Max and Lion finally arrive in Detroit. Instead of showing up at his ex-girlfriend’s home unannounced, Leon decides to call her. But his phone call is not welcomed. Annie tells Lion that she miscarried due to her turbulent emotions after his abandonment. The film cuts to Annie in her home, where we see a young boy, five years old, who looks EXACTLY like Al Pacino. Clearly, Annie is lying. She then preys on Lion’s Catholic guilt by reminding him that since the unborn child was not baptized, he live in purgatory for eternity. (Lion’s Catholicism was touched upon in earlier scenes, already establishing that his faith was important to the character.) After they hang up, Lion is clearly devastated. But he turns and cheerfully makes up an excuse to Max that he doesn’t need to see his child after all.


The next scene shows Lion playing around with neighborhood children, doing imitations of the pirate Long John. The film is explicitly conveying just how much humor serves as a way of coping and glossing over his pain. Soon the joking stops, and something in Lion snaps. He carries a child further into the fountain. This can be seen as Lion’s way of baptizing his son, making up for the loss in this abstract way. A scene follows at the hospital where we learn that Lion has suffered from a catatonic breakdown, he lays on the bed unmoving and dead-eyed.

But Scarecrow does not end on an entirely somber note, for Max leaves for Pittsburgh promising to return to Lion with money to pay for his hospital stay.

Scarecrow begins as a slightly typical buddy comedy, with one lead and a supporting jester. But the jester turns out to be a sad clown, making for an introspective look at the way we all play roles in our life, and how humor can often be used as a Band-Aid for our pain. Scarecrow is commendable for turning the tables on the audience by taking the story in an unexpected direction.

(Also,  I’d like to NOT thank the DVD for having this picture on the back and fooling me into thinking that he would meet his adorable son.)


Scene Sound Off: Gone Girl

*photos and scene may be NSFW*

The Desi murder scene in Gone Girl is not only one of the most exciting and terrifying parts of the film, but also a great example of a film elevating a scene from the book. I remember reading this part in the book, but it didn’t nearly chill me as much as seeing it on screen helmed by the great David Fincher. There were loud and audible gasps in the theater when this happened, even from me, who already knew it was coming. Watching Desi die was far more frightening than reading it.

The scene opens with Desi arriving at his house. Amy hears Desi coming, and perfectly perches herself on the couch for his arrival. On a side note, I absolutely love Rosamund Pike’s husky and alluring voice as Amy. This scene has already begun shrouded in a sense of mystery.  One shot shows Desi and Amy completely in shadow, as the background is illuminated.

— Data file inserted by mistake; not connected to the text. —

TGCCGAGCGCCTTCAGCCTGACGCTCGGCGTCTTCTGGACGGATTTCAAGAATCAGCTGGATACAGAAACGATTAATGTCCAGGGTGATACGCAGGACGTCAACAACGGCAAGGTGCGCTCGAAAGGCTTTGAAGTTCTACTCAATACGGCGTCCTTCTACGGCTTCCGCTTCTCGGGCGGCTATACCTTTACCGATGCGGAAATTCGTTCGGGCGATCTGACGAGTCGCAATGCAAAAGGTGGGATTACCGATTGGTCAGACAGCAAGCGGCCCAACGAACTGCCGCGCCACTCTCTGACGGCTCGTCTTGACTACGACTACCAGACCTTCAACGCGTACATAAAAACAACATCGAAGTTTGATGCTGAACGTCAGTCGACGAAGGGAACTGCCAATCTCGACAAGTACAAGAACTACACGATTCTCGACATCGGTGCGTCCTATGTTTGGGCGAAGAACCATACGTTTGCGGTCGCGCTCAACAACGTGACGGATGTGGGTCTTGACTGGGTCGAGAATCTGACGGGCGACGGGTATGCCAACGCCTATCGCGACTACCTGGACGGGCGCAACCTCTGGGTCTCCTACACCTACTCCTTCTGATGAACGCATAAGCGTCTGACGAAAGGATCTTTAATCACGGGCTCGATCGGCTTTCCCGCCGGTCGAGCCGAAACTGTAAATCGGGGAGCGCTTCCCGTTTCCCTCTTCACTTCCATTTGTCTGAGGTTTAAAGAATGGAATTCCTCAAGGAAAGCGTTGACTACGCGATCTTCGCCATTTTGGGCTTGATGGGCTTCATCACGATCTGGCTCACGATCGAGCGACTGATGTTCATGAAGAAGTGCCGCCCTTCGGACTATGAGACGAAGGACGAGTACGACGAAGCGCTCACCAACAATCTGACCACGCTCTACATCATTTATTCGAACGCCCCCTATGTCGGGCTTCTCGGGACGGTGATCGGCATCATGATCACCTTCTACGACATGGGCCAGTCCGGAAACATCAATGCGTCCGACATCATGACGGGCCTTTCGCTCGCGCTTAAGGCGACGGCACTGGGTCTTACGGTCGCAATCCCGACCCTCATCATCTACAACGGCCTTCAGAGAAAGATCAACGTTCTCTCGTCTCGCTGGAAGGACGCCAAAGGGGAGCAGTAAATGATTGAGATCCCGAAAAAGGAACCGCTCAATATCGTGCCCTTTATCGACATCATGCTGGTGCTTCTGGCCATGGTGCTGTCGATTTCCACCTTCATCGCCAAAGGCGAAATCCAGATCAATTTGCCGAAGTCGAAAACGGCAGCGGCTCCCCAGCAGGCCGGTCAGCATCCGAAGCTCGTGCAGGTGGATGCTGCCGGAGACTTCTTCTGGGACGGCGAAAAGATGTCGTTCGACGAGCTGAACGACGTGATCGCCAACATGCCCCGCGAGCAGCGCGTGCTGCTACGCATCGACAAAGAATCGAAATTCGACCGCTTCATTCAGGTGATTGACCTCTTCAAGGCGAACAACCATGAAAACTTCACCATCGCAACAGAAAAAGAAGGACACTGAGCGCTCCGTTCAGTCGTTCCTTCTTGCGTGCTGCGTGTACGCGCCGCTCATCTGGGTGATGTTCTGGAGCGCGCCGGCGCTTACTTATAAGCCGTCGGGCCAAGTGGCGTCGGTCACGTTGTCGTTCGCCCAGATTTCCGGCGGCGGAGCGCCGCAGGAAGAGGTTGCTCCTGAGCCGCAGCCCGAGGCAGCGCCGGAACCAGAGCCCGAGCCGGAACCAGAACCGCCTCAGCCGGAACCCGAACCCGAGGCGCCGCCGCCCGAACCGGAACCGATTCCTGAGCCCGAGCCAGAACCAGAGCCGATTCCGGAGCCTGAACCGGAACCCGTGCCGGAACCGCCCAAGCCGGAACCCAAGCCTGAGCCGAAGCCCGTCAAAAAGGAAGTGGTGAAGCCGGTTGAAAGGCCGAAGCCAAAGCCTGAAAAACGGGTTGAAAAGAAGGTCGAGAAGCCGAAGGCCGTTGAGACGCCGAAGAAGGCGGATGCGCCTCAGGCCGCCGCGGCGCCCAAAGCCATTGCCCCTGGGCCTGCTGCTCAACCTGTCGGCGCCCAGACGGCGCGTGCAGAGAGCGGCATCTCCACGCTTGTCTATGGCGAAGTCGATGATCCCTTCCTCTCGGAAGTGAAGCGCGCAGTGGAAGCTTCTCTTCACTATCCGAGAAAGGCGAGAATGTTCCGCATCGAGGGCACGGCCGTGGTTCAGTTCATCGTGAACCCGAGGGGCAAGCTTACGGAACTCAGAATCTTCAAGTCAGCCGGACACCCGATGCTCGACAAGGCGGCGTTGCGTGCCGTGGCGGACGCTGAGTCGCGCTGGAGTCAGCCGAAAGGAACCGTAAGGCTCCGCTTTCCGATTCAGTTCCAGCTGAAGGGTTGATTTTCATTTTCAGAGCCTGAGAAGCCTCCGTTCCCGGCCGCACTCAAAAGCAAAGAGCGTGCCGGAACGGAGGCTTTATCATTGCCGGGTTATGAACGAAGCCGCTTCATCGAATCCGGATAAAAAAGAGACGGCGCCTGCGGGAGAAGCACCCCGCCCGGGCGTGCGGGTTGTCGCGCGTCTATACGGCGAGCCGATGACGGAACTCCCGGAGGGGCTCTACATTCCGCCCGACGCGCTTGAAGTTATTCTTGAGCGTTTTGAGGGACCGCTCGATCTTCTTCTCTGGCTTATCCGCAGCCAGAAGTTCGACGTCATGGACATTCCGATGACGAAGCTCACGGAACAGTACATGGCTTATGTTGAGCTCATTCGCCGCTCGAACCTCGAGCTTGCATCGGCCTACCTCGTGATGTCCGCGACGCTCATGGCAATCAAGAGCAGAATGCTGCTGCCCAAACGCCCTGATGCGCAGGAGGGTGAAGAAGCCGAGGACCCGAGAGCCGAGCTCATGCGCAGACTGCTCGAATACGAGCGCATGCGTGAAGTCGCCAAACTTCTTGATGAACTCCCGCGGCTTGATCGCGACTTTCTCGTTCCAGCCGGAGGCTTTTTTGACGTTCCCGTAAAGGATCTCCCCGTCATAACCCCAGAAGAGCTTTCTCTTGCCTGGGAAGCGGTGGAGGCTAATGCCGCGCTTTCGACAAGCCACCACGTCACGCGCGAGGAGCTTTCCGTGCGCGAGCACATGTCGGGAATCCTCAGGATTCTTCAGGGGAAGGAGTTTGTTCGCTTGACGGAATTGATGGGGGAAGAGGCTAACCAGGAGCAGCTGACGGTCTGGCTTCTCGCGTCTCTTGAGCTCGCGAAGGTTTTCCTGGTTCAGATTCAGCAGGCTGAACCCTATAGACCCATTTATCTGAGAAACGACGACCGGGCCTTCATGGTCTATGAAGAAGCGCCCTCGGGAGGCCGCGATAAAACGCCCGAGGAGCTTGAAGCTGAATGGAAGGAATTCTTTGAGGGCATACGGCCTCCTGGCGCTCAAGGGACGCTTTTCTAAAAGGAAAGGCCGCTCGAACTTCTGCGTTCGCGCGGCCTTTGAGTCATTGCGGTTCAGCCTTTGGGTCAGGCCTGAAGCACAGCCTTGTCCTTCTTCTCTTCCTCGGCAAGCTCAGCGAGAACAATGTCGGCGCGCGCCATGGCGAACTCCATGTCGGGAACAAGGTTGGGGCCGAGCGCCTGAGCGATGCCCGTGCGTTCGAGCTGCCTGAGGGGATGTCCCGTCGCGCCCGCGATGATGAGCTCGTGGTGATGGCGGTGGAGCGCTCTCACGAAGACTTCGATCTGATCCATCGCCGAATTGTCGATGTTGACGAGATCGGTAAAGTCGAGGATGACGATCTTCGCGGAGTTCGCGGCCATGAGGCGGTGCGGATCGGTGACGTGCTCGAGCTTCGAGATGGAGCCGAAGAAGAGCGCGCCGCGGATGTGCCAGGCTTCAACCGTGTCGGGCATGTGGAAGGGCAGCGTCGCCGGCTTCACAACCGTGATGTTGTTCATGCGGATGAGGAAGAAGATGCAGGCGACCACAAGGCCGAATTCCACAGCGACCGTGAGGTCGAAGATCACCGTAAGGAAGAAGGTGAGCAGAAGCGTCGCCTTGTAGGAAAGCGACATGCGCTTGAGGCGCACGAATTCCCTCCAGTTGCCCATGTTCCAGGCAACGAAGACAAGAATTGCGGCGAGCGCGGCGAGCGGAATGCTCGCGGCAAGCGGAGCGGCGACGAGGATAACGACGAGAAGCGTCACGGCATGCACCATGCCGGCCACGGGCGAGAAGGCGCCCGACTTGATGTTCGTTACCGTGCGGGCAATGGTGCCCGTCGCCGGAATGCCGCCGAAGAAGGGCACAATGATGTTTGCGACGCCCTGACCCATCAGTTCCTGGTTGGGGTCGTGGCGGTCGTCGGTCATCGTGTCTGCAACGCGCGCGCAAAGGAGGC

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Amy takes off her clothes, dressed in white lingerie. Of course, she is anything but pure. She has been painting herself as an innocent and abused victim for Desi the entire time.  Also, the white will make for an amazing contrast to dark red and black of Desi’s blood pouring on her.

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Amy opens her legs, she almost looks like a preying mantis about to consume her prey. The shots of the backs of Amy and Desi make for nice parallels and composition.

What really makes the scene amazing  is Trent Reznor’s score. As does the entire film. The pulsating heart-beat like music paired with the screen fading in and out makes the scene even more terrifying than it already is. In those brief all-in-black pauses, we fear for what we will see next. Our heart beats in rhythm to the score.

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Amy kills Desi at the height of his climax, when the blood is most flowing. When Amy slashes The camera is looking up at Desi, which makes it seem like the blood is going to fall on us. We see the initial slash and aftermath completely from Amy’s point of view. Instead of observing this murder we are right inside and a part of it. The cut makes for an overwhelming and horrifying shower of blood, and Amy freely moves about, rolling around in it. She is still having sex with him right after she first slits his throat.

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This scene is the farthest we’ve seen Amy go. Up until now all the havoc she’s wreaked has been on herself. We’ve seen the insane lengths she’s gone to create her murder scene, then the scenario of her being tourtured/raped by Desi. We’ve seen Amy spill her own blood, but this is the first we’ve seen her commit actual murder. The audience now sees that there are no lengths to which Amazing Amy will not go. Our eyes are opened to the true sociopath she really is.

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That final shot of Amy covered in blood, white lingerie now completely black, flipping her hair is perfect and the personification of Amy’s entire character. Even when you’re spilling buckets of blood from someone, you still have to have every blonde hair in place. Watch the scene below!